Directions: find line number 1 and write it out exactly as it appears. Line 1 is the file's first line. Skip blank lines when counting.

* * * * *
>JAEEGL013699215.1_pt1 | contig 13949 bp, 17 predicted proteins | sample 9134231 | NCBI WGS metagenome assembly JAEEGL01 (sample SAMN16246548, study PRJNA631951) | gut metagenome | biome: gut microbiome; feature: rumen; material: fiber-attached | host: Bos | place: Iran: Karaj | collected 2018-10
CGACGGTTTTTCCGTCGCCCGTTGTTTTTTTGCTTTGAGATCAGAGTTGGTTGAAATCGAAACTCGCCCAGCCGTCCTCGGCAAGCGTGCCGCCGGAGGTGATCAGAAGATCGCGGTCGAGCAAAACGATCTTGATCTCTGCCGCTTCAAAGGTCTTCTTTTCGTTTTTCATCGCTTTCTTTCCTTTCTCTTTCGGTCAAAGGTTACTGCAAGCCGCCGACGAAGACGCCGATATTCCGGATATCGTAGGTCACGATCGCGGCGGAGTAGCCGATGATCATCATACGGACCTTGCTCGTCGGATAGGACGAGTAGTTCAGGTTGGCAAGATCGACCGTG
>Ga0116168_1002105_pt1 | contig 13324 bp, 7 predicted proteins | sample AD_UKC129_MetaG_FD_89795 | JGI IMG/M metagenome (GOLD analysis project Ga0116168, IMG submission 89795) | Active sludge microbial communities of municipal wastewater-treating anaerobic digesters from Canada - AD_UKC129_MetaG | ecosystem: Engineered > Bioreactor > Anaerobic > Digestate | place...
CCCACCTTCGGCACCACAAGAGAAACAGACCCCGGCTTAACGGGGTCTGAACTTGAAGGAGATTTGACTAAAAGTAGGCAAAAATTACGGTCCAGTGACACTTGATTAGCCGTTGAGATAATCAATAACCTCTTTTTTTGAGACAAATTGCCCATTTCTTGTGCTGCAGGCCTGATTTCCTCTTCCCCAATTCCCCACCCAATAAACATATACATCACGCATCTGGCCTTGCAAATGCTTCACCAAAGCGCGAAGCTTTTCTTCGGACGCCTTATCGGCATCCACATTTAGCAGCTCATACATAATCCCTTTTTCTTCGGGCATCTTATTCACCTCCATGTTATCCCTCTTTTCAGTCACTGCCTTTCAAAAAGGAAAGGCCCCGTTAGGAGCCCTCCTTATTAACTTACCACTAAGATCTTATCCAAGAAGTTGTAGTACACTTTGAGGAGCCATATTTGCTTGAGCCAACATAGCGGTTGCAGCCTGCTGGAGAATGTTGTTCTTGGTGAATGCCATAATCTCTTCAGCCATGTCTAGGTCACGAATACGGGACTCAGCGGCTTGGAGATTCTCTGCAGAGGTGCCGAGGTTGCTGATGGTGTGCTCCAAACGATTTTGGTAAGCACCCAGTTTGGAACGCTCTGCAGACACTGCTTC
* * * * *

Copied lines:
>JAEEGL013699215.1_pt1 | contig 13949 bp, 17 predicted proteins | sample 9134231 | NCBI WGS metagenome assembly JAEEGL01 (sample SAMN16246548, study PRJNA631951) | gut metagenome | biome: gut microbiome; feature: rumen; material: fiber-attached | host: Bos | place: Iran: Karaj | collected 2018-10